A couple of weeks ago, the New York Times columnist Nicholas Kristol wrote an essay in praise of the humanities, entitled "Starving for Wisdom." In it, he argued vigorously in favor of college students taking serious courses in philosophy, literature, history, and the other humanities and arts. In prose reminiscent of C. P. Snow's famous book, The Two Cultures, he showed ways in which we need both the sciences and humanities in our educations.
The comments the piece generated were telling. Angry fathers wrote that a humanities degree wouldn't get their kids a good job. Barely literate rejoinders suggested that such frivolity is a luxury for the elite who come from vast wealth, and can't be indulged in by students who have had to borrow the money for an education.
I found myself worried about both the negative comments and many of the positive ones, endorsing a study of the humanities. Whether college coursework in the humanities is worthwhile or not ultimately turns on a principle you learn while studying the humanities - a view from ancient Greece and Rome that the value of most things in this world depends on how they function in our lives. Will a college course in philosophy elevate a student and bring practical wisdom, or will it deprive him of a vocational boost that he could have gotten from one more course in business, or engineering? It all depends on the way in which the course was taught and the way in which the subject was studied. Both the professor and the student have the chance to ruin their time together by their choices along the way. But if each is performing masterfully well in his or her own respective capacities, magic can happen.
It may surprise you to learn that, as a philosopher, I don't go around recommending that people take philosophy courses or read philosophy books - except for mine, I should quickly add. The wrong courses and books can be an absurdly monumental waste of time. But the right courses and books can be life changing. It took me years to learn how to tell the difference.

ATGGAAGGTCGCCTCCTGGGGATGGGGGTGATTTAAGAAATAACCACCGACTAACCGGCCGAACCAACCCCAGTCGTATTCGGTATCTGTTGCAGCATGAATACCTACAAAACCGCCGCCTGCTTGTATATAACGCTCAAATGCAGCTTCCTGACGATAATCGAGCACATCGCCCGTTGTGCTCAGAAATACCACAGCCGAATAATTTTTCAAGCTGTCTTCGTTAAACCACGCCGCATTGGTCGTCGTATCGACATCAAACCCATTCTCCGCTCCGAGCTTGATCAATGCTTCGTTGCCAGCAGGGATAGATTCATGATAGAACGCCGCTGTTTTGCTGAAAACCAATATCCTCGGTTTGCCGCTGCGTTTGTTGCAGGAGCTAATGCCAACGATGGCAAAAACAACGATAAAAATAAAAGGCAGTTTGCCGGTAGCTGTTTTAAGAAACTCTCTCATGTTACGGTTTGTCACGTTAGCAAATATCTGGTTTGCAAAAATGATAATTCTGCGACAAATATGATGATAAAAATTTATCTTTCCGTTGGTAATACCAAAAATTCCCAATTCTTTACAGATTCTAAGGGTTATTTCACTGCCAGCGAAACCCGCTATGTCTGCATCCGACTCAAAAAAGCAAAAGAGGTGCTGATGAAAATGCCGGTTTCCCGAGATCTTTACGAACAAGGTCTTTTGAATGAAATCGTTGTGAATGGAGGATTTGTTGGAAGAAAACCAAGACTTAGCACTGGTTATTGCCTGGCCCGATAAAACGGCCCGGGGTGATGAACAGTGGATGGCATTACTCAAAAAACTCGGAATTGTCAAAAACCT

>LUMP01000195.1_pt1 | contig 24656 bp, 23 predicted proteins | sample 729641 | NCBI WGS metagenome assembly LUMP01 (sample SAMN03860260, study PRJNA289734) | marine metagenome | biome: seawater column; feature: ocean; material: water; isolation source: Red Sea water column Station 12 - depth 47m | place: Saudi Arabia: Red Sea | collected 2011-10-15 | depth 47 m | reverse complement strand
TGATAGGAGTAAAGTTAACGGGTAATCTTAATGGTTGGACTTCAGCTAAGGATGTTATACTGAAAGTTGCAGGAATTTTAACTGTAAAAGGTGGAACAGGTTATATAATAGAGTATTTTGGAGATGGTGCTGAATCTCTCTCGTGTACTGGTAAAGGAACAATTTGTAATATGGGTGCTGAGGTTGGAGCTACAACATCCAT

There is a game that academics learn to play, and play well. Professors in the humanities are typically smart enough to discern what will get them promoted and tenured, and even intellectually esteemed by those who work in their field. That doesn't necessarily translate into writing or teaching on issues of general life significance and value. But those who focus on the right issues and take penetratingly wise approaches to those issues can confer on their students advantages in work and life that are impossible to replicate in any other way.
Great philosophy confers great advantages. And the same is true of work in any of the humanities, which is not just an area of study for college, but for life.
That's why I often recommend to people what great books they may want to read. Books can be great for different reasons, and not all of those reasons relate directly to a life well lived or work extraordinarily done. The right books, though, can make all the difference for cultivating personal wisdom and guiding professional success. When you do it right, there is no study worth more than work in the humanities.